Health and Human Services Secretary Kathleen Sebelius was far away from tense Congressional chambers filled with pointed criticisms Friday as her Memphis visit felt at times more like a pep rally.
The secretary’s event at the Benjamin L. Hooks Central Library was a push to get residents enrolled in a health insurance plan in the one-month-old Health Insurance Marketplace.
The new, government-run health insurance “store” is a product of the Affordable Care Act. The marketplace has been a source of intense scrutiny this week by Republicans who have pointed to the failures of healthcare.gov, the marketplace’s online home, as a systemic failure of the health care law overall.
Sebelius took full responsibility and apologized to the country for the site’s failures in testimony Thursday before the House Energy and Commerce Committee, whose members grilled her in sometimes-heated exchanges. The failures also account for a growing number of GOP leaders calling for Sebelius’ resignation.
But nearly 1,000 miles away from the halls of Congress, Sebelius was welcomed in Memphis to raucous applause, standing ovations, and local leaders calling her “our general” for health issues and a “warrior” for health care advocacy.
Sebelius first met with local stakeholders — politicians such as Memphis Mayor A C Wharton and Congressman Steve Cohen, public health officials, pastors, and CEOs - in the library’s Memphis Room. She then addressed a standing-room-only crowd of locals who had come to either hear the secretary speak or to get help signing up for health insurance.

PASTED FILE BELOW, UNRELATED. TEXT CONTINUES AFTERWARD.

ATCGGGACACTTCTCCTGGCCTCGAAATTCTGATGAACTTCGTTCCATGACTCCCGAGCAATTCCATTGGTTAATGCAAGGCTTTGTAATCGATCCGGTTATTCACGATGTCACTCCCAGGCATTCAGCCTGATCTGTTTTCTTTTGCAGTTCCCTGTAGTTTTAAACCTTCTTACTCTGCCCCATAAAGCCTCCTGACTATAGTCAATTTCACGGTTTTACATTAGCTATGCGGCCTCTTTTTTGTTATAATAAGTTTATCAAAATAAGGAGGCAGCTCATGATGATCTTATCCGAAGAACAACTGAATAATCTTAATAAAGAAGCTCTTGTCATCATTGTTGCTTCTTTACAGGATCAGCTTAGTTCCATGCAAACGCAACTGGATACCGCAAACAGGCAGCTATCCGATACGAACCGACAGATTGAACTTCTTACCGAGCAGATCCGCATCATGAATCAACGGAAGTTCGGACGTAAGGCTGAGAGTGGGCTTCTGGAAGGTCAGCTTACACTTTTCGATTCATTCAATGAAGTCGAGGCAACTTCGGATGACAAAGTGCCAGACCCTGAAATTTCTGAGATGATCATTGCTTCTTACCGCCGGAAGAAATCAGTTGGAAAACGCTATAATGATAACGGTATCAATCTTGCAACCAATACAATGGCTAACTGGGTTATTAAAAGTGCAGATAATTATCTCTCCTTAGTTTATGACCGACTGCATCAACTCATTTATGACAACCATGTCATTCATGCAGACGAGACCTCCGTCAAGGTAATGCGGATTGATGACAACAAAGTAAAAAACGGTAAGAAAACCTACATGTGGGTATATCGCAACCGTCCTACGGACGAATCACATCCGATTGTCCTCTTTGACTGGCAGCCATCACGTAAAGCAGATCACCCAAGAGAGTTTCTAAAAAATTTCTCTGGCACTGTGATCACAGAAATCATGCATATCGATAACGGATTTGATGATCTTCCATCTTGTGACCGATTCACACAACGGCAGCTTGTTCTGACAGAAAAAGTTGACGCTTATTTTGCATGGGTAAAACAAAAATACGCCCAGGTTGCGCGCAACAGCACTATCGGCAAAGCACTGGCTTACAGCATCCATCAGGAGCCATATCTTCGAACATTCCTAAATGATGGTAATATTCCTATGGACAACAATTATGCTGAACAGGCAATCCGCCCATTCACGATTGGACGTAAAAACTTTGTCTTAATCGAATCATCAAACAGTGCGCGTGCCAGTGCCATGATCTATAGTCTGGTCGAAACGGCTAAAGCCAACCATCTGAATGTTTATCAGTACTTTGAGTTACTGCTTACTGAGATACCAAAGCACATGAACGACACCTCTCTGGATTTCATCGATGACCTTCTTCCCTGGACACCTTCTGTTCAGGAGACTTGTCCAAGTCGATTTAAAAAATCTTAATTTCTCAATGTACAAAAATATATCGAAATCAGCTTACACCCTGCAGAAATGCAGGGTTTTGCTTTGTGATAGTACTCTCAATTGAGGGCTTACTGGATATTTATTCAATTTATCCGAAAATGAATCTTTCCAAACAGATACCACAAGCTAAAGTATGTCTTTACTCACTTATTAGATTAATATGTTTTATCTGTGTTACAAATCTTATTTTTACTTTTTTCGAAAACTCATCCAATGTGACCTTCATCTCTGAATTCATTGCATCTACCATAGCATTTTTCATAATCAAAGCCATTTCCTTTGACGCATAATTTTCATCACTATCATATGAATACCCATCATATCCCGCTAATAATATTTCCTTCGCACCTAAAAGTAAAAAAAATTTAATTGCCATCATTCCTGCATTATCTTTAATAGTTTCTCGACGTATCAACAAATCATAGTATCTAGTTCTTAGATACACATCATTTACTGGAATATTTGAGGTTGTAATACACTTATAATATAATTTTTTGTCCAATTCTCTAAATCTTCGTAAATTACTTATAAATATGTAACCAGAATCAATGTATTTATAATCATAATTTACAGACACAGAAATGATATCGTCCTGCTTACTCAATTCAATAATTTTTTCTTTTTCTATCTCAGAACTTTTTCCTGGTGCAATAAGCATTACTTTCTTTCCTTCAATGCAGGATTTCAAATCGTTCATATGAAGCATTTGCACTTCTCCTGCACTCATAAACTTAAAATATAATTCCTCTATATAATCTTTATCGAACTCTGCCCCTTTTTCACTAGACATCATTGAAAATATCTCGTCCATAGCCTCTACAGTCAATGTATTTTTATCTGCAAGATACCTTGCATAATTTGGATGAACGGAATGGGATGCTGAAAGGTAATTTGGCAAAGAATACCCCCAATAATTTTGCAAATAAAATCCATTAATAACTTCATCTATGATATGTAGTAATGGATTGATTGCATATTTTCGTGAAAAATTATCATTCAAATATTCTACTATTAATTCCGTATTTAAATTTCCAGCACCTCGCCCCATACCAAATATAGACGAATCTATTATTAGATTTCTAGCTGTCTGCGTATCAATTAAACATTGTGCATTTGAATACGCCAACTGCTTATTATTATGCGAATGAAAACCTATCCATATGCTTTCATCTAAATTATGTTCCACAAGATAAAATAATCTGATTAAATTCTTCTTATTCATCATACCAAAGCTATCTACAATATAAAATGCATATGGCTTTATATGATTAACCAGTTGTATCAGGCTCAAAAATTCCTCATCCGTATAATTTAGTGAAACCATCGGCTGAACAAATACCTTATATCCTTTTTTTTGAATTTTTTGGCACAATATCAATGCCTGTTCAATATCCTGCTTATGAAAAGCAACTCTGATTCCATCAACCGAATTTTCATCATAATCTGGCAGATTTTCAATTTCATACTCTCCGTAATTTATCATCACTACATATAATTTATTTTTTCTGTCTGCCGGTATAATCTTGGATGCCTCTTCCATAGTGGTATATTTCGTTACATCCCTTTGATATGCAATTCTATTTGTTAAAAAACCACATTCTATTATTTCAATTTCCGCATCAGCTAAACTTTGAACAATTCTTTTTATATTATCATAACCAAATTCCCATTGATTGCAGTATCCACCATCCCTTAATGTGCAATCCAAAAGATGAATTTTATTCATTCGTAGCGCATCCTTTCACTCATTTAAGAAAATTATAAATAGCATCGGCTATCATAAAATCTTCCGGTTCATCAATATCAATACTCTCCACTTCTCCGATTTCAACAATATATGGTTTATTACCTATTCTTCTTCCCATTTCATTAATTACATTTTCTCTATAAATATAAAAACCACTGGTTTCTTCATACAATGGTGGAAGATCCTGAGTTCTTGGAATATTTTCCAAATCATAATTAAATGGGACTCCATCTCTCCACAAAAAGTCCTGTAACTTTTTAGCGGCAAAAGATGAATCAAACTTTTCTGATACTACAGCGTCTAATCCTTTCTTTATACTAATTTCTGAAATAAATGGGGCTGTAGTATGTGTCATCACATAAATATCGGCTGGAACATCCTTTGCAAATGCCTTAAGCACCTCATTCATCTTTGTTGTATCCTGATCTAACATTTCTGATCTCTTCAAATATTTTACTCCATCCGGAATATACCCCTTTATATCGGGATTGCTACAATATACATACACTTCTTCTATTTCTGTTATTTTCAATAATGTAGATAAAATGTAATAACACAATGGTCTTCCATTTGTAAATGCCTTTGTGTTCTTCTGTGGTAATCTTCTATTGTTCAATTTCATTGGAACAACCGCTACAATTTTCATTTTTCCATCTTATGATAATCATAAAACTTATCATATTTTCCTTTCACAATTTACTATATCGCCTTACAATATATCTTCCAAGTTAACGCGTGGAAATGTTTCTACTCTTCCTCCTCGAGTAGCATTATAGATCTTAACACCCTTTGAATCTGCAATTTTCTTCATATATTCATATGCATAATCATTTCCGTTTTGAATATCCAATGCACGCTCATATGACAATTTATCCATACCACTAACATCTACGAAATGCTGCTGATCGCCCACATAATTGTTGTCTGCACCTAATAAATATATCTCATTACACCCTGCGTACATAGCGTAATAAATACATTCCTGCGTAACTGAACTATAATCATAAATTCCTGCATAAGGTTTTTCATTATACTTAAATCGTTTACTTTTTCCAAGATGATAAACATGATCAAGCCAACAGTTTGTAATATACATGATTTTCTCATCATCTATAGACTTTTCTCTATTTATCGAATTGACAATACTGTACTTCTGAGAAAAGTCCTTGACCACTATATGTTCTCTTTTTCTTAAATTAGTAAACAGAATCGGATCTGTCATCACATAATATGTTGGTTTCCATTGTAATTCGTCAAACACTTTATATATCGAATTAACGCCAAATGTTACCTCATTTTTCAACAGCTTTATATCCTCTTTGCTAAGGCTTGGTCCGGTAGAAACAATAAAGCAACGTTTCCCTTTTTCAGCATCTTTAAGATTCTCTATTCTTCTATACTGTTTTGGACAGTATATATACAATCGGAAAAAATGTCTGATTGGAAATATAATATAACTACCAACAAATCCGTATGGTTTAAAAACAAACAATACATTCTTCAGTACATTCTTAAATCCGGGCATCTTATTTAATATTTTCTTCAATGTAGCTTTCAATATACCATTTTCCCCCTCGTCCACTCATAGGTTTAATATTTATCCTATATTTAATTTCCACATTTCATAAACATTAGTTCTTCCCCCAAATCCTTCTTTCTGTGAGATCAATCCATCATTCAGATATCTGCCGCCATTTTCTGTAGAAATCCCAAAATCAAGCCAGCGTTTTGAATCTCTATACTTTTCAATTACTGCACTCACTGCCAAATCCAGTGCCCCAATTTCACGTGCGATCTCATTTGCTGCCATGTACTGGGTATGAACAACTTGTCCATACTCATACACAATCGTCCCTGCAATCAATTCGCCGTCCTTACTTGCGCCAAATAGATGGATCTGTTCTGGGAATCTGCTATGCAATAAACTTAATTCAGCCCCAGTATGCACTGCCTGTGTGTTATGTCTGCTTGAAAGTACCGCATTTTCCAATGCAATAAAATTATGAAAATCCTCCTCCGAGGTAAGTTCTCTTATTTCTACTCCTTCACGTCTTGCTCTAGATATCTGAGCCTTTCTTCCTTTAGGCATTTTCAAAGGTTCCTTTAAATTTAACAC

She apologized again Friday for the “frustrating” process for those trying and failing to get health care at healthcare.gov. She also gave a tongue-in-cheek apology for the 2008 University of Kansas win over the University of Memphis in the NCAA championship, which happened when Sebelius was governor of Kansas.
Officials constantly reminded the crowd and the media that the marketplace is one month into a six-month open enrollment period, which ends March 31st. Wharton noted that critics lambasted the launch of the Social Security program, which is now considered essential to many.
Cohen said Republicans are using the Affordable Care Act to undermine and politically damage President Barack Obama and that nearly 88,000 Memphians will be eligible for coverage through the marketplace.